Uber is an example of a computer app that causes disruption to the economics of a profession. Jon Kay at the Walrus says it is unethical for the public not to help the taxi drivers. What about the people that wrote the app? Are they being unethical?

In the IT profession, we are often implementing a system that will cause significant change. Computers have been replacing jobs for decades. This year Gartner predicted one third of jobs will be replaced by robots – including some surgeons. And others are predicting that new jobs will replace the old ones if we are creative enough.

It is always important that the IT project include discussion about all the changes that are expected and what can be done to help the people being affected. The IT industry needs to focus attention on the changes that our technology is causing and ensure that the correct discussions are taking place. The taxi drivers deserve to be heard and governments who charge licence fees need to either protect that monopoly they are charging for or buy the taxi drivers out. Ignoring the change we are causing is not a professional approach.

Unfortunately, IT professionals do not know much about economics. Concepts like the sharing economy take study and context.  I don’t believe we need to become experts in all the pros and cons of every project we work on. But if we want to avoid unethical acts, we need to be sure discussions are held and experts from all sides are involved. And people are protected from actions we have taken.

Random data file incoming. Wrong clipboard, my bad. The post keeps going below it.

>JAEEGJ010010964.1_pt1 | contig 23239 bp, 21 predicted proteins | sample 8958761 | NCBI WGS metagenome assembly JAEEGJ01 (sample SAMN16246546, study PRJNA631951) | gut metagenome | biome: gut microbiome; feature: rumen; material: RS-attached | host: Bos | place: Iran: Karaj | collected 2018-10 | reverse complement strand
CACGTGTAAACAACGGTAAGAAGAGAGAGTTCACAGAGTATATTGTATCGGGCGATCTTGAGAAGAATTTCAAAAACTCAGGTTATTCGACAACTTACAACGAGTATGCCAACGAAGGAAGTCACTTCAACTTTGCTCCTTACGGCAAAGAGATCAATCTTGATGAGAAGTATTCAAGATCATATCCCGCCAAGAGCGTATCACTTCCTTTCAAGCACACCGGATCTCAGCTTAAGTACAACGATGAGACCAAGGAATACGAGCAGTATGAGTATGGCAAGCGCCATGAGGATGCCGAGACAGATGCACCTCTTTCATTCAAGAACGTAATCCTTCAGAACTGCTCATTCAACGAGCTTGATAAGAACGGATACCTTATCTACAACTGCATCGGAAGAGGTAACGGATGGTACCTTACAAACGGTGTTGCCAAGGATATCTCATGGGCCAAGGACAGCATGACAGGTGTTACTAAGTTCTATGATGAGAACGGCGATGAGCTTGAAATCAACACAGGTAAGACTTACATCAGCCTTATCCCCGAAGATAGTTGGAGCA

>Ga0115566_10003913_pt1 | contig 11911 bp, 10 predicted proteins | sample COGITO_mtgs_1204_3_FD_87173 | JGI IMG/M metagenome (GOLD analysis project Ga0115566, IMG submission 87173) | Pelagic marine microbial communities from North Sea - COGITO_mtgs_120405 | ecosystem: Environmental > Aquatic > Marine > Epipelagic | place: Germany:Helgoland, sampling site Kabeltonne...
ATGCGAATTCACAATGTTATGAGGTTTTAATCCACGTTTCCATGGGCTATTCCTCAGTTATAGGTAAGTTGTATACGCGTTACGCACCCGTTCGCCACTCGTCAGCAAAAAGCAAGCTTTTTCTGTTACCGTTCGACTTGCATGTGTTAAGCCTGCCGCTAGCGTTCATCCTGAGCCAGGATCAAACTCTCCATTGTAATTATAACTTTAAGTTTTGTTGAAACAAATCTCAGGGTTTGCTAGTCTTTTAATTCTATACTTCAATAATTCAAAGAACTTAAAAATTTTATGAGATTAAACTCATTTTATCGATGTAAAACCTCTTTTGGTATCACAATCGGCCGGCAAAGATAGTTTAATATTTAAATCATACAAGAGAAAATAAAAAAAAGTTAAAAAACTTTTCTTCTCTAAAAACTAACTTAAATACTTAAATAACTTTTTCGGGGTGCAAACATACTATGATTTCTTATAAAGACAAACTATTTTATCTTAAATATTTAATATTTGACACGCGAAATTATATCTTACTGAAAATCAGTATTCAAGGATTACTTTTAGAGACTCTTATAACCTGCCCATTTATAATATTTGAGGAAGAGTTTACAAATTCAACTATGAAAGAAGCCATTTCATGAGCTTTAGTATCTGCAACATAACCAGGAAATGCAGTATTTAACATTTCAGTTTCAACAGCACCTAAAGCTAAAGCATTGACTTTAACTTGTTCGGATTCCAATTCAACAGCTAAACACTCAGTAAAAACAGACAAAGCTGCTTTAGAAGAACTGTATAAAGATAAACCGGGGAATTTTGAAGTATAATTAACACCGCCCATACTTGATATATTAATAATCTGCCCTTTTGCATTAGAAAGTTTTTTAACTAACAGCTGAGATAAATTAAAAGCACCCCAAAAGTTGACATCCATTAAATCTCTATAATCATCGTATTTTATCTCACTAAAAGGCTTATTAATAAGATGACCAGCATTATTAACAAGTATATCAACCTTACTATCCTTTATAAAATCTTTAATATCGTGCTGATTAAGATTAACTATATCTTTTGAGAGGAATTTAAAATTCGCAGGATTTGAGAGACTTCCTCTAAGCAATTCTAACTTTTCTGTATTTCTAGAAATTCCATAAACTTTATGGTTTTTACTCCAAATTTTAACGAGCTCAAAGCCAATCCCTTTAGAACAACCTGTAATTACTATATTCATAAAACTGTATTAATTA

Not that getting attention for the proper discussions is easy, but at least we don’t have to know everything.

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Jim Love, Chief Content Officer, IT World Canada
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Donna Lindskog
Donna Lindskog is an Information Systems Professional (retired) and has her Masters degree in Computer Science from the University of Regina. She has worked in the IT industry since 1978. Most of those years were at SaskTel where she progressed from Programmer, to Business Analyst, to Manager. At one point she had over 48 IT positions reporting to her and she has experience outside of IT managing Engineers. As a Relationship Manager, Donna worked with executive to define the IT Principles so departmental roles were defined. As the Resource Manager in the Corporate Program/Project Management Office, she introduced processes to get resources for corporate priorities. In 2003 she was given the YWCA Woman of Distinction Award in Technology.